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Rep. Mark Sanford Cautions of ‘Hitler-like’ Figure in Parting Address

National debt is a threat to ‘our way of life,’ South Carolina Republican says

Former South Carolina GOP Rep. Mark Sanford outside the Capitol. He is running for the GOP presidential nomination, drawing an early rebuke from President Trump. (CQ Roll Call file photo)
Former South Carolina GOP Rep. Mark Sanford outside the Capitol. He is running for the GOP presidential nomination, drawing an early rebuke from President Trump. (CQ Roll Call file photo)

Outgoing Republican Rep. Mark Sanford cautioned his constituents on the rise of a “Hitler-like character” in a parting address on Wednesday. 

Though a frequent critic of President Donald Trump, the South Carolinian clarified he was not likening the leader of the Republican Party to Nazi Germany’s Adolf Hitler. But he warned the “forces at play” in contemporary politics “could lead to a future Hitler-like character if we don’t watch out.”

“Washington cannot continue to do business as it now does and have our republic survive,” Sanford said in reference to the national debt.

“As open political systems become cumbersome and inefficient, inevitably a strong man comes along and offers easy promises. He says that he can take care of it for us. People desperate for a change accept his offer. They have to give up a few freedoms in the equation to get more security,” Sanford said. “It doesn’t work out so well, as [Austrian economist Friedrich Hayek]’s book in this instance is about the rise of Hitler in post-WWI German history.”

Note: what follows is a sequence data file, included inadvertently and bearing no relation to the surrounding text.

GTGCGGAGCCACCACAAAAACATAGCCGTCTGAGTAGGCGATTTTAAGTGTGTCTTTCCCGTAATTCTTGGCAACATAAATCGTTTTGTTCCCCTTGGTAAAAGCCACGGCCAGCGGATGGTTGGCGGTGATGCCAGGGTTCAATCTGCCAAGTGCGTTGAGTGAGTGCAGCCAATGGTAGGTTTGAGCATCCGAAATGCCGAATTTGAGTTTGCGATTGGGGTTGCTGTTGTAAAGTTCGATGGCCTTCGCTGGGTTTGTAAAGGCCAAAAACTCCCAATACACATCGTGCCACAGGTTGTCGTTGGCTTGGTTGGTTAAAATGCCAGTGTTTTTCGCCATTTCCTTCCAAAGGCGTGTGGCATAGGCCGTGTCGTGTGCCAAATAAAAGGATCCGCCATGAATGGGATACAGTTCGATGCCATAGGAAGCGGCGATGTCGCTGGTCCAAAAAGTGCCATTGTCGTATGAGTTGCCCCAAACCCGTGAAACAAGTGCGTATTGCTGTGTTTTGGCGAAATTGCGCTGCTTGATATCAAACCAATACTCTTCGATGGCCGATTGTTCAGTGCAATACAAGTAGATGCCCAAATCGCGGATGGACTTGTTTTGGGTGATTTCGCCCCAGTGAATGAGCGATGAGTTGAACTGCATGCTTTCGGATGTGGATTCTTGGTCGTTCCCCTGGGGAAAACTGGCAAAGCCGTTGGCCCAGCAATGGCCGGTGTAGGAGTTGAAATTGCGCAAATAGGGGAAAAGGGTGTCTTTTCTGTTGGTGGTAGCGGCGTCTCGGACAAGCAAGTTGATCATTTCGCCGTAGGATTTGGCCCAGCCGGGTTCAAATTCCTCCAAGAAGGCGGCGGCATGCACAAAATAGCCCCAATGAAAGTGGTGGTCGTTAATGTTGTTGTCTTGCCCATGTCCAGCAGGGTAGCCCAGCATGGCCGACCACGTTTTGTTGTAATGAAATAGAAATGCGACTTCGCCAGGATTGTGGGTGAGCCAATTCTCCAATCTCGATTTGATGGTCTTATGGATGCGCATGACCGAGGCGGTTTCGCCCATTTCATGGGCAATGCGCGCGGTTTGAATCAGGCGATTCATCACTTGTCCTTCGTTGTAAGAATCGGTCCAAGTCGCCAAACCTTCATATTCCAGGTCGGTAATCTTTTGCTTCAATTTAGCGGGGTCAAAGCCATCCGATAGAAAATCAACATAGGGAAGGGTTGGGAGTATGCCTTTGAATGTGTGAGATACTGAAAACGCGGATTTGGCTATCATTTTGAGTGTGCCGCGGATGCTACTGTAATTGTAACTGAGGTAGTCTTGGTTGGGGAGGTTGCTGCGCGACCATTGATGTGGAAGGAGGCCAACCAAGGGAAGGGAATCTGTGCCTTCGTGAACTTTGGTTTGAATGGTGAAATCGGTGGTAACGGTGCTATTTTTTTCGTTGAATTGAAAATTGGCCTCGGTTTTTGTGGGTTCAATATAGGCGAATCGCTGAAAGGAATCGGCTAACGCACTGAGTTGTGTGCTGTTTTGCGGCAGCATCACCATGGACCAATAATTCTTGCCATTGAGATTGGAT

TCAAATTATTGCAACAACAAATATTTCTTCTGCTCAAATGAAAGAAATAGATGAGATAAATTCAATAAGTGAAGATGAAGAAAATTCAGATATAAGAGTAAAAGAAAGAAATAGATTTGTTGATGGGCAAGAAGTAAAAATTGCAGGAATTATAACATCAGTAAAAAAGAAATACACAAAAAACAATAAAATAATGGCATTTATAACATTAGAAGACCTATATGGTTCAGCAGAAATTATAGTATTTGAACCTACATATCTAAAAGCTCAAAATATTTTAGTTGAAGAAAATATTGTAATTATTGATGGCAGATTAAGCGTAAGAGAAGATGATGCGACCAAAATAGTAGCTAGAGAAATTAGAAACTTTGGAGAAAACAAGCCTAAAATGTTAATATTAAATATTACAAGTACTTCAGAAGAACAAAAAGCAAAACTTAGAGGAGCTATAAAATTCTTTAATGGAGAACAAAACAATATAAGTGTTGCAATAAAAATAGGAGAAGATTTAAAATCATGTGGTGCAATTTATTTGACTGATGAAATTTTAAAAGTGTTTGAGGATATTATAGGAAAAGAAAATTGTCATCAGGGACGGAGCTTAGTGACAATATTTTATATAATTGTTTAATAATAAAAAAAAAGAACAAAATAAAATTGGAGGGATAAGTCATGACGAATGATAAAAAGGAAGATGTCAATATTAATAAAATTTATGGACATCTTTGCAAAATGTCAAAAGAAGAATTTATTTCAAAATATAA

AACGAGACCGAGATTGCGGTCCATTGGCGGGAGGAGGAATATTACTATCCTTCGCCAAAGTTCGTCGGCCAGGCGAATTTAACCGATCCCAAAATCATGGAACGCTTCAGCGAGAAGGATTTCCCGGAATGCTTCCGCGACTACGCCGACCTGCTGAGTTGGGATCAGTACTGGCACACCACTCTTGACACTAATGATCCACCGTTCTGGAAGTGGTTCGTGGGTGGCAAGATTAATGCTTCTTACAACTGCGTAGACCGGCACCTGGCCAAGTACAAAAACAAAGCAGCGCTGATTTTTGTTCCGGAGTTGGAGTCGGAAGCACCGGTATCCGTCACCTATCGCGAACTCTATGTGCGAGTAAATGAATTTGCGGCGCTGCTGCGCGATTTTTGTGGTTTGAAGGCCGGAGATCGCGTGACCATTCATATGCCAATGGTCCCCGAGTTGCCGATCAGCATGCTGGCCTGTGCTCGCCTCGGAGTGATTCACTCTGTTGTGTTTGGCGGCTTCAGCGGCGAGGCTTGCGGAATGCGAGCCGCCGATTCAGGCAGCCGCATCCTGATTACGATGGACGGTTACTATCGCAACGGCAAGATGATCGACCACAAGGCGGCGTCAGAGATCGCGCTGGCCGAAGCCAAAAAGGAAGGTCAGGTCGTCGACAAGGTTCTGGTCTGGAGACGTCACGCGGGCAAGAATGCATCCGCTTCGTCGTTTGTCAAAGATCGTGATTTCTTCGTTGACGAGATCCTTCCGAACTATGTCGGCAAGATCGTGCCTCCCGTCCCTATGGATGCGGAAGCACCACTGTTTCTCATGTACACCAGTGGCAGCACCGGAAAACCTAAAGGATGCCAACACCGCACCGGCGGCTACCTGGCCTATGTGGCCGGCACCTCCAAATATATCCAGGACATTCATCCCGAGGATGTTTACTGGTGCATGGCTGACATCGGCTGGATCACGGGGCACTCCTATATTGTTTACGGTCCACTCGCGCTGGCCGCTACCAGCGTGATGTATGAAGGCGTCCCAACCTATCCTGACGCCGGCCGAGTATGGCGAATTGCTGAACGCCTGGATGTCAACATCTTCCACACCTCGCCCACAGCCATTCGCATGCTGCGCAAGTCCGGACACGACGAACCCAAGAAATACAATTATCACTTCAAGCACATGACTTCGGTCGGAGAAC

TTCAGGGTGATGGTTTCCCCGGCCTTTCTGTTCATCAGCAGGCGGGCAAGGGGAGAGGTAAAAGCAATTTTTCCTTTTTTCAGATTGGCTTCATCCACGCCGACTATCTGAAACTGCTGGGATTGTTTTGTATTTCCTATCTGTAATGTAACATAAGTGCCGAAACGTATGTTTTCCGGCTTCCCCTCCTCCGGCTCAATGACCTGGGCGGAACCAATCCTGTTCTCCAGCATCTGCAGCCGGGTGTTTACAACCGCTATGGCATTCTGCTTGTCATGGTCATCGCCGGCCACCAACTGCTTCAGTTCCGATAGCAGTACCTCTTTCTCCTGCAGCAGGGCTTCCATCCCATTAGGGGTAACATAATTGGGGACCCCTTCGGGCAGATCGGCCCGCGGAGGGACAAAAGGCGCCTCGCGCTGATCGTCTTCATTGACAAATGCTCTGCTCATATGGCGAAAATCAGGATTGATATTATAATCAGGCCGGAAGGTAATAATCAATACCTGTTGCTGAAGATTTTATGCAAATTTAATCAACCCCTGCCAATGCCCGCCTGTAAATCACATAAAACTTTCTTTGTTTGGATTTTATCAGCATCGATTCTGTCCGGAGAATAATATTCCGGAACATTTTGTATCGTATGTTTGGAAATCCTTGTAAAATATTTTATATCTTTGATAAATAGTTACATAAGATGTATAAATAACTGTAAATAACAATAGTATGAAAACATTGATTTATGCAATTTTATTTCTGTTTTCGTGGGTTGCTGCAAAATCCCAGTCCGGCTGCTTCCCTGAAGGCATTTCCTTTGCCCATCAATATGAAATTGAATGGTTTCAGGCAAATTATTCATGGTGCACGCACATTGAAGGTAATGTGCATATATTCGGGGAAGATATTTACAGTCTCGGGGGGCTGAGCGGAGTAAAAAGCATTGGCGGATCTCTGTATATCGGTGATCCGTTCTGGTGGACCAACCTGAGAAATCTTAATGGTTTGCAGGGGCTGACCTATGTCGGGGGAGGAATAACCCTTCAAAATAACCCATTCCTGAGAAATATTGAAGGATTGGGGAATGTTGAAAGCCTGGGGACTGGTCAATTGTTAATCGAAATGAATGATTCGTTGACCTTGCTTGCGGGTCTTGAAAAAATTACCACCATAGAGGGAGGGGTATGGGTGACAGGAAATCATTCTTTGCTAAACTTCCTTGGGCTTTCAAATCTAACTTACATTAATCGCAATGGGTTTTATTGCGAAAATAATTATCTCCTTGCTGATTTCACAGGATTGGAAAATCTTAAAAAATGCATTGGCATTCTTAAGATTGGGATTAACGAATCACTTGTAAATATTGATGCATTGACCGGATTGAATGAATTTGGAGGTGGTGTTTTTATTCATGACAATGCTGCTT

The impending government shutdown prevented Sanford from delivering the address on the House floor last week, but the departing congressman and former governor posted the speech to Facebook.

Watch: Remember When Donald Trump Wanted Mexico To Pay for the Wall?

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State Rep. Katie Arrington ousted Sanford in a primary battle earlier this year where support for Trump was a decisive fault line.

Arrington appealed to the Trump’s base, while Sanford was an occasional thorn in the president’s side on cable news. For example, he staked out opposition to Trump’s violent rhetoric in the wake of the shooting at the Republican team’s congressional baseball practice last year. He said the president’s verbal attacks were “partially” to blame for the country’s divisions.

Trump endorsed Arrington on Election Day, slamming Sanford.

Mark Sanford has been very unhelpful to me in my campaign to MAGA. He is MIA and nothing but trouble. He is better off in Argentina,” Trump tweeted, a reference to Sanford’s national notoriety after revelations of his affair with an Argentinian woman.

Trump mocked Sanford’s subsequent defeat at a private meeting with Congressional Republicans. Sanford bristled that the president would pick on him given their alignment on policy.  

In his parting speech, Sanford described the difference between Trump’s politics and his own deeply conservative views as the “soothing promises of populism” versus the “real math” of budget austerity.

Sanford said his career had been defined by the issue of national debt.

“More than anything, these last 25 years have been about trying in some small way to affect the trajectory of government spending,” he said.

Sanford delivered a dramatic prediction about the future of the economy, arguing that government spending could lead to inflation, which would erode “our way of life.”

“I believe that we are marching our way toward the most predictable financial and economic crisis in the history of our republic,” he said. “If we don’t change course soon, markets will do it for us.”

Rep. Justin Amash, R-Mich., a fellow member of the Freedom Caucus, would “carry the flag forward in this eternal battle,” he said.

Sanford’s challenger Arrington lost to Democrat Joe Cunningham in the November general election.

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